Little Known Facts About Barcelona


Do you know where in Barcelona you can always meet 13 white geese?
The cloister of the La Seu Cathedral is home to 13 white geese. Each goose represents one year in the life of the martyr Santa Eulalia and patron saint of Barcelona – a young girl, tortured to death by the Romans in the 4th century because of her religious beliefs.


Do you know where Pablo Picasso held one of his first exhibitions?
The young Pablo Picasso designed the menu cover and held one of his first exhibitions at the Els 4 Gats restaurant, a favourite meeting place for artists, writers and many other intellectuals at the time, and today a popular spot for tourists. Picasso himself shares that Barcelona is “where it all began...where I understood how far I could go”.

Do you know that a glove display case led to Gaudi meeting his patron, Güell?
Antoni Gaudi’s greatest patron was Eusebi Güell, an industrialist, aristocrat and politician. The two men met in an interesting way. Gaudi was commissioned by a luxurious glove shop to design a display case for gloves for the Paris World’s Fair in 1878. Güell, who visited the World’s Fair, was amazed by the display case. He was so impressed by this work of art that upon returning to Barcelona he made arrangements to meet its creator. This was the beginning of the great friendship between Gaudi and Güell.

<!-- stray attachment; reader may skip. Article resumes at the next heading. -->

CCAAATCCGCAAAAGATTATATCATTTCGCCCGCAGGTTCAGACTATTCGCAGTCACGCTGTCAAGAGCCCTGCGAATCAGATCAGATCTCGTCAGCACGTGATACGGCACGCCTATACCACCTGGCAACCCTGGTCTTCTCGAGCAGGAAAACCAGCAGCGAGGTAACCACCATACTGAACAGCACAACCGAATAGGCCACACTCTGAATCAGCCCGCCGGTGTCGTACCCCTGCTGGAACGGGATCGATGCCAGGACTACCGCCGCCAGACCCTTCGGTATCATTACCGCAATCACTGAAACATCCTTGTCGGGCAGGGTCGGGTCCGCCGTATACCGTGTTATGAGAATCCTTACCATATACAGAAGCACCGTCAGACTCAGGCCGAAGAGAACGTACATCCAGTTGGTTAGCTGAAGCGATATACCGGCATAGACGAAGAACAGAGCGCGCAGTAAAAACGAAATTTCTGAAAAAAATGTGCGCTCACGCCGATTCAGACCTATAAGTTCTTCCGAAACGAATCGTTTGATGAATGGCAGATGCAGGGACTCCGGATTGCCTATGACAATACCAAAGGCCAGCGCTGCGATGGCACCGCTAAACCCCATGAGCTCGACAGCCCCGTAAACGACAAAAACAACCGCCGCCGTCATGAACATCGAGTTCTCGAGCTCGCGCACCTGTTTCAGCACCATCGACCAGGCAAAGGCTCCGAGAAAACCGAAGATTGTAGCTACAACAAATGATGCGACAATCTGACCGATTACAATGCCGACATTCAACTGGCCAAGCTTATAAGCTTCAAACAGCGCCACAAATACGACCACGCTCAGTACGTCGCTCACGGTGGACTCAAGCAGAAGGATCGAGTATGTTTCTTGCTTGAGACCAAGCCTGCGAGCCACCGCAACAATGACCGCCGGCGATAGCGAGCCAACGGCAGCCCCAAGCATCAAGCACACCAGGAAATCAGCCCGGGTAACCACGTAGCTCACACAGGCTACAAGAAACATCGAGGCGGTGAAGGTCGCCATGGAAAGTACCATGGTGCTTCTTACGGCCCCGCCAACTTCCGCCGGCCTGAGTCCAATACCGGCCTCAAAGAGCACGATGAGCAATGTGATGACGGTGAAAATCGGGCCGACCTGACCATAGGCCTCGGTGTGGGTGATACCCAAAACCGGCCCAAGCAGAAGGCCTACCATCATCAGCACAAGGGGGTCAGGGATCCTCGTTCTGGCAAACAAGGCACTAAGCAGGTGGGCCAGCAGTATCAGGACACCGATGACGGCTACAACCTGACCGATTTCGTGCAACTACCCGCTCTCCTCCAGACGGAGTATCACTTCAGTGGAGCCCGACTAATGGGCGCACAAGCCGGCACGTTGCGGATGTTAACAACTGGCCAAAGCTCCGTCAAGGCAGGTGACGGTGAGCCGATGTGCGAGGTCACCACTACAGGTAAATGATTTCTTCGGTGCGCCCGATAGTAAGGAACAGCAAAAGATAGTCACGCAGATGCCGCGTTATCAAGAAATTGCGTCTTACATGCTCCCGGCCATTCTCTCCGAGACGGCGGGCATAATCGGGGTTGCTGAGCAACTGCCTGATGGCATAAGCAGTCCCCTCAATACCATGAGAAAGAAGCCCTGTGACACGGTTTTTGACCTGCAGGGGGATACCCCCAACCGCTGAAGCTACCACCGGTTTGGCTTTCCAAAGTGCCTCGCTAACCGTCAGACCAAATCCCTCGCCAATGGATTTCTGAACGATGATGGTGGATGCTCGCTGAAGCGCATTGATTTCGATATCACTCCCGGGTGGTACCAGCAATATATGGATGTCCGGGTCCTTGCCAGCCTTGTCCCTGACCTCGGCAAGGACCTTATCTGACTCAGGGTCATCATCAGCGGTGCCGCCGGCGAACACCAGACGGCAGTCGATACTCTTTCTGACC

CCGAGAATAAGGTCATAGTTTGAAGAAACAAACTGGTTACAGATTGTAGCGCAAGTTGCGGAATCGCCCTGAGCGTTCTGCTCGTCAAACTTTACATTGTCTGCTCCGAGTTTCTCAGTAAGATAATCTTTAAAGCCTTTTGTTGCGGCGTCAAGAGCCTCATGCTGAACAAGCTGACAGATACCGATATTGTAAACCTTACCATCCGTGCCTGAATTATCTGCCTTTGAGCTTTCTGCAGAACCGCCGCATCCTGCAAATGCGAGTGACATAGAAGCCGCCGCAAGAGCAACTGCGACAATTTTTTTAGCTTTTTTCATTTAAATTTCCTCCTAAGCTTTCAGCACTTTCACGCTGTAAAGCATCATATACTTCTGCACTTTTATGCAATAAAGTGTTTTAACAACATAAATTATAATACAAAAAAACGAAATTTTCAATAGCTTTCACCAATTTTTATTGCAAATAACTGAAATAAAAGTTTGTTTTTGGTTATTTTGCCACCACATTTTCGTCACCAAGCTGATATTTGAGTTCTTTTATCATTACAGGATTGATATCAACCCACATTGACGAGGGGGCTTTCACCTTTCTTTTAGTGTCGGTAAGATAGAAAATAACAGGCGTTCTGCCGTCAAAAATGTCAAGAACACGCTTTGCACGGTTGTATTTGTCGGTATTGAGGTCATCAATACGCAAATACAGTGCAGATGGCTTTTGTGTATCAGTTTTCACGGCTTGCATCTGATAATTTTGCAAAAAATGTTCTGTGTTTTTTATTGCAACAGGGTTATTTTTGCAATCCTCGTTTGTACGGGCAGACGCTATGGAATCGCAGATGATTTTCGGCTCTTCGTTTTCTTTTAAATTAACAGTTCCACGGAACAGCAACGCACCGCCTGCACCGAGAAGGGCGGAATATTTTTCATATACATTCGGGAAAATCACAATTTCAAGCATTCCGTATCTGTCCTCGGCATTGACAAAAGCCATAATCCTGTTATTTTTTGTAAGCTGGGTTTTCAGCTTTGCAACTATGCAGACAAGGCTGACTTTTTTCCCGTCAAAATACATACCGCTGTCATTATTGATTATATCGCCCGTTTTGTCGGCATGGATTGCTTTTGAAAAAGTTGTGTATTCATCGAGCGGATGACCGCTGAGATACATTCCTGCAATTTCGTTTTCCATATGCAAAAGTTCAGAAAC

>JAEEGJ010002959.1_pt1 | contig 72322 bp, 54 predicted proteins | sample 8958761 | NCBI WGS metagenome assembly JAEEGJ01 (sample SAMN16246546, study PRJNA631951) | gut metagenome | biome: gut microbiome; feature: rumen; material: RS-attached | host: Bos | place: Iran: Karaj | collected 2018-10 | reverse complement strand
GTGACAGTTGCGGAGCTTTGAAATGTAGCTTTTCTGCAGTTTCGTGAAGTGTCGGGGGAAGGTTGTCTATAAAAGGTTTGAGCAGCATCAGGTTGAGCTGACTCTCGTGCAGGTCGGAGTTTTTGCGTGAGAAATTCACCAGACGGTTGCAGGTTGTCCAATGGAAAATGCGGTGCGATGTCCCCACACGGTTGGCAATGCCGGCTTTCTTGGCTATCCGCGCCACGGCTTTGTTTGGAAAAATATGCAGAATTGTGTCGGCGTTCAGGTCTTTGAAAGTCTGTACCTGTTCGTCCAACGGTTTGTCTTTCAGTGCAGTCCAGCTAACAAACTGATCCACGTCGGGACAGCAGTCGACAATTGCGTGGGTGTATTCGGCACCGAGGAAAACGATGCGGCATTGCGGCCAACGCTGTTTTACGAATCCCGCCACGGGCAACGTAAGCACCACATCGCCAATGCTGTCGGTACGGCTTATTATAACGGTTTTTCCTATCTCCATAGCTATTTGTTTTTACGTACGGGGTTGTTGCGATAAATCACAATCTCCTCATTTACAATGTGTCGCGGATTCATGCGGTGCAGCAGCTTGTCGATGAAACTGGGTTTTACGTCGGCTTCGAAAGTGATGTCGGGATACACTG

Do you know that Barcelona is the only city in the world to be awarded the Royal Gold Medal for architecture?
Usually, this award, given by the Royal Institute of British Architects on behalf of the British monarch goes to individuals or a group of people for their contribution to architecture. In 1999 Barcelona received the award, becoming the first and only city in the world, awarded with this honour.


Do you know why the tallest tower of Sagrada Familia should be no more than 170m high?
Upon completion, Sagrada Familia will have 18 towers, the tallest of which is dedicated to Jesus Christ. According to Gaudi’s plans it will be exactly 170m high, one metre shorter than the Montjuic Hill. All of Gaudi’ works were inspired by Nature and he believed that no man’s work could surpass God’s work.